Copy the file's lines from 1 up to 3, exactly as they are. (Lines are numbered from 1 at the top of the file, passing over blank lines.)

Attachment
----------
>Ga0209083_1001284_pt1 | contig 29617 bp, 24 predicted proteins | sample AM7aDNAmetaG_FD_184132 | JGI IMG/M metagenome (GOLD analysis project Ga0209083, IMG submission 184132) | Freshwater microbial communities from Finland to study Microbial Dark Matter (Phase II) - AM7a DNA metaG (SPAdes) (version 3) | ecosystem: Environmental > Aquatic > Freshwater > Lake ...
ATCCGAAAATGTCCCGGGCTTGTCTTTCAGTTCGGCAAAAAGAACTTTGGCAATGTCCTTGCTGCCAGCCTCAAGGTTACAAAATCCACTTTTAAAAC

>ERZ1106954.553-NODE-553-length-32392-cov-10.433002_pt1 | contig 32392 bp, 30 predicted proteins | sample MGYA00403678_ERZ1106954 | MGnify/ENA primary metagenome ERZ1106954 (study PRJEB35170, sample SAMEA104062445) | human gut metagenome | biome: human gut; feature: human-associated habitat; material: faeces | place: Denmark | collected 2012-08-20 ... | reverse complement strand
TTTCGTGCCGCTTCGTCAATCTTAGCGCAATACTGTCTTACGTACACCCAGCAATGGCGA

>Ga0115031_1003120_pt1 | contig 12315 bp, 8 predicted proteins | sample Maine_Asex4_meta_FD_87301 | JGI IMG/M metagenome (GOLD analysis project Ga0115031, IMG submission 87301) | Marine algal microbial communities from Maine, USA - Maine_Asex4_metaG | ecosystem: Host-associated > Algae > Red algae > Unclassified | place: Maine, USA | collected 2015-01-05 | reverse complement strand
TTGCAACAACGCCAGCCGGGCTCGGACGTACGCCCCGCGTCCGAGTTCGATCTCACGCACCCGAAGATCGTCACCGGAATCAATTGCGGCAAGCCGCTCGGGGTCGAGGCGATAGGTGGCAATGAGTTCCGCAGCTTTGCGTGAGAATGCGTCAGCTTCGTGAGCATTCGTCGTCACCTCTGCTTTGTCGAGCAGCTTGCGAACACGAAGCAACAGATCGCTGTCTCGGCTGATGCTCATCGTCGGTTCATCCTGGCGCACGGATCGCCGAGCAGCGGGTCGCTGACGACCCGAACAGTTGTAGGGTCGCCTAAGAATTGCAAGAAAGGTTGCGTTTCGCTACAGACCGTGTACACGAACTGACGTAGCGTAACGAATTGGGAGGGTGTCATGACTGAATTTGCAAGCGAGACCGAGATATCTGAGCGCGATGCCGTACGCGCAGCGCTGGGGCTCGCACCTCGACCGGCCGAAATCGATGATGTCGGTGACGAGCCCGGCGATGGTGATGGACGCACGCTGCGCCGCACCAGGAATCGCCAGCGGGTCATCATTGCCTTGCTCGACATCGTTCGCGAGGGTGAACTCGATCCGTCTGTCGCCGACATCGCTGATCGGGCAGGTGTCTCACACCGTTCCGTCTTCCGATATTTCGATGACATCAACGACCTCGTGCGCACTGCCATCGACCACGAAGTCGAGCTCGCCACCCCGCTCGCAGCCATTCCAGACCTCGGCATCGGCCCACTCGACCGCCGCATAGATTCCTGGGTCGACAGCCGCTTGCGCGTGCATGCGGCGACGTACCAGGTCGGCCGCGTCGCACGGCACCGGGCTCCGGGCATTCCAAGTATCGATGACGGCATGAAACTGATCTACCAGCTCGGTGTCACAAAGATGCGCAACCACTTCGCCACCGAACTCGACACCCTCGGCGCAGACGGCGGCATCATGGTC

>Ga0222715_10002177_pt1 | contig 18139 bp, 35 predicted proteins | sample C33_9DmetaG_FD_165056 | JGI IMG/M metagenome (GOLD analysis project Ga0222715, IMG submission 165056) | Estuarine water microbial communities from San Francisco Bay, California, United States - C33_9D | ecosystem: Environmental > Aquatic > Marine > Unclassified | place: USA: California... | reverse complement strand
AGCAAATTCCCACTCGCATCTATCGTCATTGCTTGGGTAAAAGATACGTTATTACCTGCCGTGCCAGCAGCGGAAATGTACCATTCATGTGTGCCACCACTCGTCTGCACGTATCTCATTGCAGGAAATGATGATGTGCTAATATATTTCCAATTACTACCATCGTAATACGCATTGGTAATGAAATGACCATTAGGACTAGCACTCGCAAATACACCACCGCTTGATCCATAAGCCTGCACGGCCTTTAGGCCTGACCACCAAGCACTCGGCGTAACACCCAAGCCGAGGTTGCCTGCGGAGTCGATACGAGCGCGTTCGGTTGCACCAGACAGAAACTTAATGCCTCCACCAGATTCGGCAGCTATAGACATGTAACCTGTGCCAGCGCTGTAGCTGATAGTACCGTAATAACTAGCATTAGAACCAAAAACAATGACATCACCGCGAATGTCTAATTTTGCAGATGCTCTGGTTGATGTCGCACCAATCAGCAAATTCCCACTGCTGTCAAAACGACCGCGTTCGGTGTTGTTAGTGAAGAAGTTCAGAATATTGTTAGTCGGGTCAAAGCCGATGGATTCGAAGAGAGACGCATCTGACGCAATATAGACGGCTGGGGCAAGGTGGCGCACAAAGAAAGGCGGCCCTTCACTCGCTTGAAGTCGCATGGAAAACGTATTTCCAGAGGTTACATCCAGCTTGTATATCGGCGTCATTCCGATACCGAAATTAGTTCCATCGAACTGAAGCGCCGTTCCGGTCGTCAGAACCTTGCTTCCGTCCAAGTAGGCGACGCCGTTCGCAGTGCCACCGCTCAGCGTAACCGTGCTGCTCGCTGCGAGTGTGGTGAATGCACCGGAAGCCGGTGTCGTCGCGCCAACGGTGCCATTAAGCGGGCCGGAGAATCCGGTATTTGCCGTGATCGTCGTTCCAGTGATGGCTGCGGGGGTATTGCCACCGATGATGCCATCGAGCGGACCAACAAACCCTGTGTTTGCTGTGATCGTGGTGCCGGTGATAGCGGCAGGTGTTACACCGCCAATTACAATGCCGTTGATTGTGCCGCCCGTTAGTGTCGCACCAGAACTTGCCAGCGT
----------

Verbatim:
>Ga0209083_1001284_pt1 | contig 29617 bp, 24 predicted proteins | sample AM7aDNAmetaG_FD_184132 | JGI IMG/M metagenome (GOLD analysis project Ga0209083, IMG submission 184132) | Freshwater microbial communities from Finland to study Microbial Dark Matter (Phase II) - AM7a DNA metaG (SPAdes) (version 3) | ecosystem: Environmental > Aquatic > Freshwater > Lake ...
ATCCGAAAATGTCCCGGGCTTGTCTTTCAGTTCGGCAAAAAGAACTTTGGCAATGTCCTTGCTGCCAGCCTCAAGGTTACAAAATCCACTTTTAAAAC

>ERZ1106954.553-NODE-553-length-32392-cov-10.433002_pt1 | contig 32392 bp, 30 predicted proteins | sample MGYA00403678_ERZ1106954 | MGnify/ENA primary metagenome ERZ1106954 (study PRJEB35170, sample SAMEA104062445) | human gut metagenome | biome: human gut; feature: human-associated habitat; material: faeces | place: Denmark | collected 2012-08-20 ... | reverse complement strand